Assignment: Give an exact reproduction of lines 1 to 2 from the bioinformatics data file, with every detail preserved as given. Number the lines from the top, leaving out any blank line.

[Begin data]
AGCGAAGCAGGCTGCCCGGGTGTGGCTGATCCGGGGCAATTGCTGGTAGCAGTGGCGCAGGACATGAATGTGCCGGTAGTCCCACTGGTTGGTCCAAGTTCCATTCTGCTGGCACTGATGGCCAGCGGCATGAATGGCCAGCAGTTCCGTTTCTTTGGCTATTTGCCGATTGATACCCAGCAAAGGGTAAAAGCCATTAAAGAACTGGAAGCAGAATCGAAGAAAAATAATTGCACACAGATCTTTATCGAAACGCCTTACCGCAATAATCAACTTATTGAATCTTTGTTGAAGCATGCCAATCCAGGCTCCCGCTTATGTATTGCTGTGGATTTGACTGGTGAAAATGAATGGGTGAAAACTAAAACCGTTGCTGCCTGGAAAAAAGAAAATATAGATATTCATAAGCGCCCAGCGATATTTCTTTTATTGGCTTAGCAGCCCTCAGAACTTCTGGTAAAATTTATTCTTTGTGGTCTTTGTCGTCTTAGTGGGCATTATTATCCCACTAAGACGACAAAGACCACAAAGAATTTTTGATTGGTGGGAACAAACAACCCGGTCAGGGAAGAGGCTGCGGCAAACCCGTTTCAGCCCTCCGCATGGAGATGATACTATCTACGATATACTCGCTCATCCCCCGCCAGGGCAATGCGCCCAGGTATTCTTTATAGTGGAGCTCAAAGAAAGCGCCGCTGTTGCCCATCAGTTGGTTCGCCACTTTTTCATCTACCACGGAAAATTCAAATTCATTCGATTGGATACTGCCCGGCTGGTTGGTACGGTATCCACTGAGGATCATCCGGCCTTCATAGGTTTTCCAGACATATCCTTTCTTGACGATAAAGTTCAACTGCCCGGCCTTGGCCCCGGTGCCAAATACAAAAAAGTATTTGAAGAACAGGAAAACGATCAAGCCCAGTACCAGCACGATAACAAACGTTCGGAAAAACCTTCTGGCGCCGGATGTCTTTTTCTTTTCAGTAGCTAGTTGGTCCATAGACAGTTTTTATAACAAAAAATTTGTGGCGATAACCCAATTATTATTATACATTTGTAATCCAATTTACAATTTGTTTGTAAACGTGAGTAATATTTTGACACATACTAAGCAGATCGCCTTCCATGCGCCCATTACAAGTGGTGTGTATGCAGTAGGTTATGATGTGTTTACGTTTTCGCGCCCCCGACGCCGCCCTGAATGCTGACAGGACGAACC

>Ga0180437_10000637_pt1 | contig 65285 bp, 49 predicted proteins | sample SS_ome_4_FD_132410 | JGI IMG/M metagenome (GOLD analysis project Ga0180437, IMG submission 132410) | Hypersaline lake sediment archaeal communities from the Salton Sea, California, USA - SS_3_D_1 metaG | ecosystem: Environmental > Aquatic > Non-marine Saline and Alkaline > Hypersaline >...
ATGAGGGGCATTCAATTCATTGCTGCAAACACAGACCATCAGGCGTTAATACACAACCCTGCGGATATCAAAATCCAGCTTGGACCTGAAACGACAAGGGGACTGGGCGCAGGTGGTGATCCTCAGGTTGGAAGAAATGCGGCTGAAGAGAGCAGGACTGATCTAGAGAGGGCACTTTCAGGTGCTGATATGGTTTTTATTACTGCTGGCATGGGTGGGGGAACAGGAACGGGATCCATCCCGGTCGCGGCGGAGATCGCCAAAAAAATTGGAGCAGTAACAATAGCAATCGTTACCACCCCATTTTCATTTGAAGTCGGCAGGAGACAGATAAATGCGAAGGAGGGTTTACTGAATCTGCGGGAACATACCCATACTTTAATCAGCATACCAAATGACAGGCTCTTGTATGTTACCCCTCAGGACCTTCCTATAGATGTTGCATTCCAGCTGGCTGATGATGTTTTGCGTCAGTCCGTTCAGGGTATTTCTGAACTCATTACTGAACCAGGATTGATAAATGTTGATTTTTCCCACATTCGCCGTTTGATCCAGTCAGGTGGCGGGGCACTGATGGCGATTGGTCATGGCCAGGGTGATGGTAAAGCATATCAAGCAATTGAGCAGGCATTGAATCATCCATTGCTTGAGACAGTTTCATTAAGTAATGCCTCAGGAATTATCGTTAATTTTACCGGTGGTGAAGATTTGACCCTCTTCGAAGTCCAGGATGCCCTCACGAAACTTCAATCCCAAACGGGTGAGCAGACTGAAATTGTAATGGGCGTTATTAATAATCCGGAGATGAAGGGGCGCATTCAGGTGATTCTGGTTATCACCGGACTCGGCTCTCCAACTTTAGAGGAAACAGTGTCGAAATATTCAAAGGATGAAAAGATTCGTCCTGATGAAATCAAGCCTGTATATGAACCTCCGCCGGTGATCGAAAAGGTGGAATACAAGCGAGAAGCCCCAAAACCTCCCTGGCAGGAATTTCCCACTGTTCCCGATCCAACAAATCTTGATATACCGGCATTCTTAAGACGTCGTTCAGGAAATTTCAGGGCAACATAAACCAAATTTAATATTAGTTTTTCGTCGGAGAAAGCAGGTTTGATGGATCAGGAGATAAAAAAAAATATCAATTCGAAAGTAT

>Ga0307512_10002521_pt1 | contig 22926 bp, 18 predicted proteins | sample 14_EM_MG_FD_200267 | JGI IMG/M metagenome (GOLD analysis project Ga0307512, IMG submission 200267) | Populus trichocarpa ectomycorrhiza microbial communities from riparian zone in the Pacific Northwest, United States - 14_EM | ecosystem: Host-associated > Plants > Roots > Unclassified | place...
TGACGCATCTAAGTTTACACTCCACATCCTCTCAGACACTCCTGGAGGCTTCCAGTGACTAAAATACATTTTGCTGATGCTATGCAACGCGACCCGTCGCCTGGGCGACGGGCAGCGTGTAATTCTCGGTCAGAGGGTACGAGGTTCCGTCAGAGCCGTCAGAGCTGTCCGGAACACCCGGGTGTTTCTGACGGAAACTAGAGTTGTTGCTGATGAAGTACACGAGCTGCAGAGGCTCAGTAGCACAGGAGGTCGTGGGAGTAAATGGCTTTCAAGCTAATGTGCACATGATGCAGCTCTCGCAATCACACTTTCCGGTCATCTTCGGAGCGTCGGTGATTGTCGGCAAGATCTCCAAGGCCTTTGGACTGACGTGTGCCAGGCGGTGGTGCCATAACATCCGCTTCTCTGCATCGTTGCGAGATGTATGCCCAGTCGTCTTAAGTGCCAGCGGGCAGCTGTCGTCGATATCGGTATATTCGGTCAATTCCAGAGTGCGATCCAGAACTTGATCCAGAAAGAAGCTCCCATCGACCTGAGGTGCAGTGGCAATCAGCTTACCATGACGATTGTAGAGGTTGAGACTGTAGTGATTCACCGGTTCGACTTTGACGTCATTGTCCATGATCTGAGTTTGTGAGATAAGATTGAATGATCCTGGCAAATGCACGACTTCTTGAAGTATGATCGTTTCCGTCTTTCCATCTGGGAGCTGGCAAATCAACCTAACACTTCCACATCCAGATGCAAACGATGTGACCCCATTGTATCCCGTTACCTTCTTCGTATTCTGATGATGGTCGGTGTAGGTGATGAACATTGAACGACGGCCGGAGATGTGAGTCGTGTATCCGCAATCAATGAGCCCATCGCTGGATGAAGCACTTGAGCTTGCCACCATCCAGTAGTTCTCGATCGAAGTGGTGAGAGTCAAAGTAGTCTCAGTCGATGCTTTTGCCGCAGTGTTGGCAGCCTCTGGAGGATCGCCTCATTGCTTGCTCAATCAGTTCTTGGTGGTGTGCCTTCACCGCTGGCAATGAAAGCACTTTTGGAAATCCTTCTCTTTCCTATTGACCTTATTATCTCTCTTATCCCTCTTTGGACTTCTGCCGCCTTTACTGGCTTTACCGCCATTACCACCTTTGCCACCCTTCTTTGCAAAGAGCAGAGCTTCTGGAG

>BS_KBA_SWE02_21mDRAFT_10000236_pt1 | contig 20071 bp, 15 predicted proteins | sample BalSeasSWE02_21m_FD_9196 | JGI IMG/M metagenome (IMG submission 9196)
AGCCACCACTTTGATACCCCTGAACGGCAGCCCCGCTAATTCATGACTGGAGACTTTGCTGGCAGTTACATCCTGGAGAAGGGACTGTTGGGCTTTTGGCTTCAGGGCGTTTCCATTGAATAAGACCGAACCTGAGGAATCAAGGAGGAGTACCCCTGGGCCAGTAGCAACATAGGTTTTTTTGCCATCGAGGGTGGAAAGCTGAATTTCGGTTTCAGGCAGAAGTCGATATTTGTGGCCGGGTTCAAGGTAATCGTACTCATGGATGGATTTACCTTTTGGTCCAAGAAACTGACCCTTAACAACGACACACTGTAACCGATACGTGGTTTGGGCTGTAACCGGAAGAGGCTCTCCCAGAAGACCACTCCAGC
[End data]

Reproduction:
AGCGAAGCAGGCTGCCCGGGTGTGGCTGATCCGGGGCAATTGCTGGTAGCAGTGGCGCAGGACATGAATGTGCCGGTAGTCCCACTGGTTGGTCCAAGTTCCATTCTGCTGGCACTGATGGCCAGCGGCATGAATGGCCAGCAGTTCCGTTTCTTTGGCTATTTGCCGATTGATACCCAGCAAAGGGTAAAAGCCATTAAAGAACTGGAAGCAGAATCGAAGAAAAATAATTGCACACAGATCTTTATCGAAACGCCTTACCGCAATAATCAACTTATTGAATCTTTGTTGAAGCATGCCAATCCAGGCTCCCGCTTATGTATTGCTGTGGATTTGACTGGTGAAAATGAATGGGTGAAAACTAAAACCGTTGCTGCCTGGAAAAAAGAAAATATAGATATTCATAAGCGCCCAGCGATATTTCTTTTATTGGCTTAGCAGCCCTCAGAACTTCTGGTAAAATTTATTCTTTGTGGTCTTTGTCGTCTTAGTGGGCATTATTATCCCACTAAGACGACAAAGACCACAAAGAATTTTTGATTGGTGGGAACAAACAACCCGGTCAGGGAAGAGGCTGCGGCAAACCCGTTTCAGCCCTCCGCATGGAGATGATACTATCTACGATATACTCGCTCATCCCCCGCCAGGGCAATGCGCCCAGGTATTCTTTATAGTGGAGCTCAAAGAAAGCGCCGCTGTTGCCCATCAGTTGGTTCGCCACTTTTTCATCTACCACGGAAAATTCAAATTCATTCGATTGGATACTGCCCGGCTGGTTGGTACGGTATCCACTGAGGATCATCCGGCCTTCATAGGTTTTCCAGACATATCCTTTCTTGACGATAAAGTTCAACTGCCCGGCCTTGGCCCCGGTGCCAAATACAAAAAAGTATTTGAAGAACAGGAAAACGATCAAGCCCAGTACCAGCACGATAACAAACGTTCGGAAAAACCTTCTGGCGCCGGATGTCTTTTTCTTTTCAGTAGCTAGTTGGTCCATAGACAGTTTTTATAACAAAAAATTTGTGGCGATAACCCAATTATTATTATACATTTGTAATCCAATTTACAATTTGTTTGTAAACGTGAGTAATATTTTGACACATACTAAGCAGATCGCCTTCCATGCGCCCATTACAAGTGGTGTGTATGCAGTAGGTTATGATGTGTTTACGTTTTCGCGCCCCCGACGCCGCCCTGAATGCTGACAGGACGAACC

>Ga0180437_10000637_pt1 | contig 65285 bp, 49 predicted proteins | sample SS_ome_4_FD_132410 | JGI IMG/M metagenome (GOLD analysis project Ga0180437, IMG submission 132410) | Hypersaline lake sediment archaeal communities from the Salton Sea, California, USA - SS_3_D_1 metaG | ecosystem: Environmental > Aquatic > Non-marine Saline and Alkaline > Hypersaline >...